Monday 31 December 2018

A penny for Jose Mourinho's thoughts right now

A penny for José Mourinho’s thoughts right now. What must he be thinking watching this supercharged, re-energised and resurgent Manchester United side? A cavalier United team that have offered a glorious throwback to the iconic and halcyon days of yesteryear, free from the trouble and strife left behind by the departed Portuguese.
In front of the watching Sir Alex Ferguson – 77 today – United were everything we wanted – but failed to be – under Mourinho. This was a performance in which the Scot would have been proud. The type of showing that he was synonymous with and one that became United’s trademark for a quarter of a century on his watch. It was almost like he was there in the dugout, such was the relentless, poetry-in-motion swagger that the Reds overwhelmed Bournemouth with. Fast, fluid, ruthless and rampant.  In the ascendancy from the off, feet only came off United pedals with the flash of Lee Mason's red card to Eric Bailly eleven minutes from the end.
Only Sir Matt Busby and Mourinho himself have won the opening three matches of their spells in charge, but neither of the decorated coaches have completed the streak with quite the same level of entertainment as Solskjaer has already imprinted. The style, the tactics, the mentality, the belief and the feeling around the club – the difference between Ole’s effervescent United and the torrid tenure of the moribund Mourinho is night and day. Chalk and cheese. Fire and ice. Just about any other sublime-to-the-ridiculous comparisons you can think of.

Across the trio of games against Cardiff, Huddersfield and Bournemouth, United have plundered 12 goals, conceding three, having been given a new lease of life under Solskjaer. We most likely would have won all three under Mourinho but the difference comes in how we’re doing so.
In the multimillion-pound industry that football has become, substance is often put ahead of style to ensure that competitors keep up to speed and ahead of their rivals. The job of a Manchester United manager is to marry those two seemingly incompatible elements together. So far, Solskjaer has done so to perfection. After Mourinho’s famine has come Ole Gunnar’s feast. He is making this management lark look easy. Mike Phelan – a man who knows this club like the back of his hand, should never have been let go when Sir Alex left and David Moyes came in. It is his return that has had a massive impact on the rediscovery of United’s missing-in-action DNA.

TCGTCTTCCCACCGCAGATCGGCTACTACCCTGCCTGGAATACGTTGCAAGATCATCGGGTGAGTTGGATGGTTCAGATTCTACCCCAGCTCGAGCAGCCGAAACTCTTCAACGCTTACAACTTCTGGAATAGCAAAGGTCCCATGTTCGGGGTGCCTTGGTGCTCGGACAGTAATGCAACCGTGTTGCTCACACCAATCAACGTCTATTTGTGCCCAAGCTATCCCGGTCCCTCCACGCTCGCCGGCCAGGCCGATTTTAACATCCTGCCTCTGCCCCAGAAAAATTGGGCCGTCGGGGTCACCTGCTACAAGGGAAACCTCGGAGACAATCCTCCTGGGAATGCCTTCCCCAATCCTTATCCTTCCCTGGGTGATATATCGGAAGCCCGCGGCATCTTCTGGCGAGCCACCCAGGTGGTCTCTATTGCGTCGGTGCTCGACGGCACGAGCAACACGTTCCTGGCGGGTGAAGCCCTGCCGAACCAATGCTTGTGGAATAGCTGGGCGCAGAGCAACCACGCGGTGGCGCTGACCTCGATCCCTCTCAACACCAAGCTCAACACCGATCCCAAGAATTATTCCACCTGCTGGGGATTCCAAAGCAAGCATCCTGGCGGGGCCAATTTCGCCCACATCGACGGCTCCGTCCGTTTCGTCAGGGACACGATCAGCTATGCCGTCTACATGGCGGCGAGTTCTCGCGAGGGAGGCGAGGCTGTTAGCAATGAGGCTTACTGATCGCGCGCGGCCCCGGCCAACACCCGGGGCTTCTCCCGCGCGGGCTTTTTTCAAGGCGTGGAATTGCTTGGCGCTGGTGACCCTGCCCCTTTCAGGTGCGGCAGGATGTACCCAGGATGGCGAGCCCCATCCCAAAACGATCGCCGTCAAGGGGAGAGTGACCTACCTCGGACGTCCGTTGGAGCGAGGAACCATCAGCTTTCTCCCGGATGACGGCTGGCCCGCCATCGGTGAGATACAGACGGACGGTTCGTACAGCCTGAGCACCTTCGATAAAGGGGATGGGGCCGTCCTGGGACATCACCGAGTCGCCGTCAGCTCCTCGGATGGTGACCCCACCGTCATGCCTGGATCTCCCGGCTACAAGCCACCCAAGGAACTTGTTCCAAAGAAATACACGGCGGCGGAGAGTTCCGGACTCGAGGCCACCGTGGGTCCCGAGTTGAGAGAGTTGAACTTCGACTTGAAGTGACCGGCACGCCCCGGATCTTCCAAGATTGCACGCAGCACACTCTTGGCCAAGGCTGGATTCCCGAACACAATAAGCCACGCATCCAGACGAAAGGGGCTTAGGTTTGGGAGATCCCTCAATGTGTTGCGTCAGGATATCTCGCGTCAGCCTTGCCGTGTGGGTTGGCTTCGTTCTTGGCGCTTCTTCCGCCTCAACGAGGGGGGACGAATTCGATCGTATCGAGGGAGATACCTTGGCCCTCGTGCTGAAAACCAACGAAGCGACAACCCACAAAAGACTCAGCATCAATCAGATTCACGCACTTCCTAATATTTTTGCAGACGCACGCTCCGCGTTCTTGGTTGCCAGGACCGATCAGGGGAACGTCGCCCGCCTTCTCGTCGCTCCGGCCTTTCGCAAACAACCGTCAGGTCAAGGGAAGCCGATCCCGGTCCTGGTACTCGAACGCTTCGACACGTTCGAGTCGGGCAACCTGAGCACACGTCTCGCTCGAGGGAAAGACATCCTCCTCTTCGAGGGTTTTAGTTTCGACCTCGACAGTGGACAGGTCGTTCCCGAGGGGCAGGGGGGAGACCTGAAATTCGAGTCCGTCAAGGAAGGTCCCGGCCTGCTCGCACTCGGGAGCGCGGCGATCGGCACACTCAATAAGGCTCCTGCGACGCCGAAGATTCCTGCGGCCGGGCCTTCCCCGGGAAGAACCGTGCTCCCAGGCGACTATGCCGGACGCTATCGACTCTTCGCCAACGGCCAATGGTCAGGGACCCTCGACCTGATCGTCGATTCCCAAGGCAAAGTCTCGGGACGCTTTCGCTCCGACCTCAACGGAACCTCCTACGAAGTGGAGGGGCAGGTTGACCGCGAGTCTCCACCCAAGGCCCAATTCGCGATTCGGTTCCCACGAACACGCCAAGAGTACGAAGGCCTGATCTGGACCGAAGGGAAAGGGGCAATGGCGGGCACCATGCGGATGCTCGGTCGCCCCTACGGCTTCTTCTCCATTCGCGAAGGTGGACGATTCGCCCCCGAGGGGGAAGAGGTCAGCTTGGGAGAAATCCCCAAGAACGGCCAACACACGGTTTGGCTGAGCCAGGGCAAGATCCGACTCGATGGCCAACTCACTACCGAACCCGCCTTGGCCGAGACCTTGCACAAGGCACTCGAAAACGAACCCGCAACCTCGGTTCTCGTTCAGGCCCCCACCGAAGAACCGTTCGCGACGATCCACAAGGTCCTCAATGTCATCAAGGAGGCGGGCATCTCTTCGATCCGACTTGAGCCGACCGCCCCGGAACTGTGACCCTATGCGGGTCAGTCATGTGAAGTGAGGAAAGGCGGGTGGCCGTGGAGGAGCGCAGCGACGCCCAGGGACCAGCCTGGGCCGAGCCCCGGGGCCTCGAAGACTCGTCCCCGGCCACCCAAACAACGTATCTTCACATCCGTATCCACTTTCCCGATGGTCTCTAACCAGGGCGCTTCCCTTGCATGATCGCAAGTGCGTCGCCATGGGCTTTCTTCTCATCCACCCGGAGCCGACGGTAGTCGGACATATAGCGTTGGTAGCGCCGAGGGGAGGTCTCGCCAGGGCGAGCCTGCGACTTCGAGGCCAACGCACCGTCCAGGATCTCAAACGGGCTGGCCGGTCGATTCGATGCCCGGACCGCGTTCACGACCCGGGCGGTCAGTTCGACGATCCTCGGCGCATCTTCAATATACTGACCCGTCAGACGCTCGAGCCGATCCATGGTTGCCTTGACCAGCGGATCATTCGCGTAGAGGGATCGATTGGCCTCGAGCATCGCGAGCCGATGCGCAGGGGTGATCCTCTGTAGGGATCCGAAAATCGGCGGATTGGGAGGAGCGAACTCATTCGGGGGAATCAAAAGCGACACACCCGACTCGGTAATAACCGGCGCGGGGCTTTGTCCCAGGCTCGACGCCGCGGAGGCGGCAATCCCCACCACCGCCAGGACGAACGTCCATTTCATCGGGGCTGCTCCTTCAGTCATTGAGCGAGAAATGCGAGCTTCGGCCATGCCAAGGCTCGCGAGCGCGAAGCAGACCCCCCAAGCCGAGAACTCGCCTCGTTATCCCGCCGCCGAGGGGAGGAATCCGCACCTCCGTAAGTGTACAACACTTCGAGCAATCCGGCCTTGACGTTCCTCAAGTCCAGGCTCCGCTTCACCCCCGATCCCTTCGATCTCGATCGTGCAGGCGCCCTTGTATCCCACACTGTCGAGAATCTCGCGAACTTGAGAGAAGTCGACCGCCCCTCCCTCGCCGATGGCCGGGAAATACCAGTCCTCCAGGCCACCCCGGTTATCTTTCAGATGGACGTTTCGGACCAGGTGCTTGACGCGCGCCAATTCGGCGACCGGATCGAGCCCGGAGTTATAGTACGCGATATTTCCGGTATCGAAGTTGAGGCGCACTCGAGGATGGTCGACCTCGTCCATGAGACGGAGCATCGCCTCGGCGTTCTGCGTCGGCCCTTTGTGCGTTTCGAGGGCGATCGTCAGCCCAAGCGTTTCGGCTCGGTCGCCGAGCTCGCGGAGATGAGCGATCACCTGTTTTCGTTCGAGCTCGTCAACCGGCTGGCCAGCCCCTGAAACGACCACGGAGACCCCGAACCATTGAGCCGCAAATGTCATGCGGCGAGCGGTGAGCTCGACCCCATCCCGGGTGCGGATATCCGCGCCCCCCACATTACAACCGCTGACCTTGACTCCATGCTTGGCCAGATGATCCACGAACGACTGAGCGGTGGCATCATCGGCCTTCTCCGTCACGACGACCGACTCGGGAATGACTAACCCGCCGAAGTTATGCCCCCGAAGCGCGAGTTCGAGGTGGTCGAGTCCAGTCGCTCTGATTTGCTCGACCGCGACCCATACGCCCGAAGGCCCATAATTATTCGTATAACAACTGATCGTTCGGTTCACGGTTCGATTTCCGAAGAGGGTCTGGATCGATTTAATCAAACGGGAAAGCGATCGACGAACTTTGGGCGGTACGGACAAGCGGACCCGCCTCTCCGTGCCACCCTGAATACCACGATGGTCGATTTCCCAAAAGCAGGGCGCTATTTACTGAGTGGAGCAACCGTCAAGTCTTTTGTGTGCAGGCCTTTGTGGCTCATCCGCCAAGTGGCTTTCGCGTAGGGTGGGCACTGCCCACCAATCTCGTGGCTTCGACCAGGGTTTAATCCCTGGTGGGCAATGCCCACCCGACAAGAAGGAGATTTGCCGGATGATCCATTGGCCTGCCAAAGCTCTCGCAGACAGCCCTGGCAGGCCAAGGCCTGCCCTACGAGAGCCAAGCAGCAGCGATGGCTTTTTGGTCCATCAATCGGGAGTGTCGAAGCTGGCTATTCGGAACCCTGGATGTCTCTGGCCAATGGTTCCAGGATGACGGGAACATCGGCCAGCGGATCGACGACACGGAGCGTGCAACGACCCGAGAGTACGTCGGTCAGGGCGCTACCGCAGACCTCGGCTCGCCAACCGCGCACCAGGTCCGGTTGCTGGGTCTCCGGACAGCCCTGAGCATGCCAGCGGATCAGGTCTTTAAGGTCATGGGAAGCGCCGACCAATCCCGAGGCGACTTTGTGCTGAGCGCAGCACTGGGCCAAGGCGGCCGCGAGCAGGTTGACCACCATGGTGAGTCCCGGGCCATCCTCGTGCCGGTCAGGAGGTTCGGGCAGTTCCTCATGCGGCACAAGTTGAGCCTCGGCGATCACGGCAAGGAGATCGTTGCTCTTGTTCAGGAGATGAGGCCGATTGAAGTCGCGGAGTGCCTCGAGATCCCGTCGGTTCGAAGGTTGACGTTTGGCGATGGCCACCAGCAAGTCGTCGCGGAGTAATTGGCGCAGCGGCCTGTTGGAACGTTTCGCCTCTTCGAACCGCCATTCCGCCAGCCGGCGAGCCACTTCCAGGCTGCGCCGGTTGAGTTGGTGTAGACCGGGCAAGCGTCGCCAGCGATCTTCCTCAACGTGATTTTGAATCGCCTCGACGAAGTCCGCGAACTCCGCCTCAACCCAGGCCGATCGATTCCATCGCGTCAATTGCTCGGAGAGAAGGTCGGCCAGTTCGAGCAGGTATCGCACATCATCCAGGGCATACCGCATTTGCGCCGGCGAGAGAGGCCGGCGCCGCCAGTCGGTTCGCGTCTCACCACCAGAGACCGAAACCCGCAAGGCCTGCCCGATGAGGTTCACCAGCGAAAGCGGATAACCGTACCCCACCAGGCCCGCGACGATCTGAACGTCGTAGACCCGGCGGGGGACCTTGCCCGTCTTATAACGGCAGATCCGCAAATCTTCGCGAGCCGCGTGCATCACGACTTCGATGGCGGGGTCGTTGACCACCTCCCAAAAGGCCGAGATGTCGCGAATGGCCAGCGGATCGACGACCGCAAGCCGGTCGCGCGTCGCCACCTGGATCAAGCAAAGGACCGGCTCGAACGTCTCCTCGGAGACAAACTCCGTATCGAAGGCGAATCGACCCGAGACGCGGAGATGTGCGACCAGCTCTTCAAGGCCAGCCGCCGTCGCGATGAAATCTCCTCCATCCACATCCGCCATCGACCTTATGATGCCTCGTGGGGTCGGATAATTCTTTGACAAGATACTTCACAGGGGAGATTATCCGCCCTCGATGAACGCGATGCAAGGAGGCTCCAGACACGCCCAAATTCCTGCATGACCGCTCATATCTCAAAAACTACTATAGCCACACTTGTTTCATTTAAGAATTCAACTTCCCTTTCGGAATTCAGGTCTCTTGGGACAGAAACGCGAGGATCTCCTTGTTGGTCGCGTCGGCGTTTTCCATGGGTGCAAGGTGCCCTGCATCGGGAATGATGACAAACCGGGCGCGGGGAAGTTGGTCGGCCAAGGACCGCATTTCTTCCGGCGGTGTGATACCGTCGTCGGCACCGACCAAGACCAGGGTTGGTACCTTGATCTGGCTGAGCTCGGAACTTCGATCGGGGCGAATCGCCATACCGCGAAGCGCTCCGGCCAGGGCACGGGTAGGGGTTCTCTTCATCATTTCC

Marcus Rashford’s injury time winner saw the Reds squeeze past the Cherries in the reverse fixture, whilst United discovered the Terriers nasty bite away from home last term. Scores of 5-1, 3-1 and 4-1 – albeit even against fodder – used to be a routine business for a Manchester United side in the dominant days of yesteryear but these are different times and under Mourinho it was anything but.

His record against the league’s lesser lights was poor. This is still a side with flaws yet to be exposed, but we deserve a bit of enjoyment after everything that’s been before. Life as a Manchester United fan is fun and enjoyable once more and I look forward to watching us again now.
In Busby’s maiden campaign at United he won his opening three games, with the team scoring eight times, while Mourinho’s side yielded six goals. The run is also the first time United have netted 12 goals across any three-game run for seven years.
What must Mourinho be thinking seeing the rampant and rejuvenated Paul Pogba at his destructive and bullying best – a player, like many of his team-mates, transformed after just a few short weeks under the arm-around-the-shoulder management of United’s new caretaker boss. The very same Pogba that Mourinho spent £89 million on and failed so miserably to get the best out of has now spread his wings and emerged from the cocoon that he has been trapped and entombed within for the past two and half years. And how. He is a free-spirited enigma, at his best when given licence to roam. When given a restrictive role, Pogba loses his edge. At Juventus, he had the metronomic Andrea Pirlo alongside him allowing him to rampage forward at will. There is of course, no such luxury at Old Trafford, but Solskjaer’s message has been simple: go out, express yourselves and play for the fans, the badge and the club you represent. How refreshing that we finally have a manager who simply “gets us” as a club.
Mourinho called Pogba a ‘virus.' It is now, indeed, alarmingly clear who the real virus was. For anyone who may not have worked it out yet: he is not in the dressing room any longer. United have been cleansed, cleared and are well on the road to recovery. There will undoubtedly be some bumps in the road, some re-opening of old wounds, but for now the adhesive plaster has been applied and the symptoms have gone. A cloud has been lifted and Solskjaer’s megawatt glow has lit up the place.
United are brimming with confidence and have won three straight Premier League matches for the first time since March. As 2019 rolls around, it brings the prospect of a brighter future where there once appeared none. Even the tangible, ever-growing threat of a Liverpool title triumph cannot temper the newly found positivity flowing around Old Trafford.

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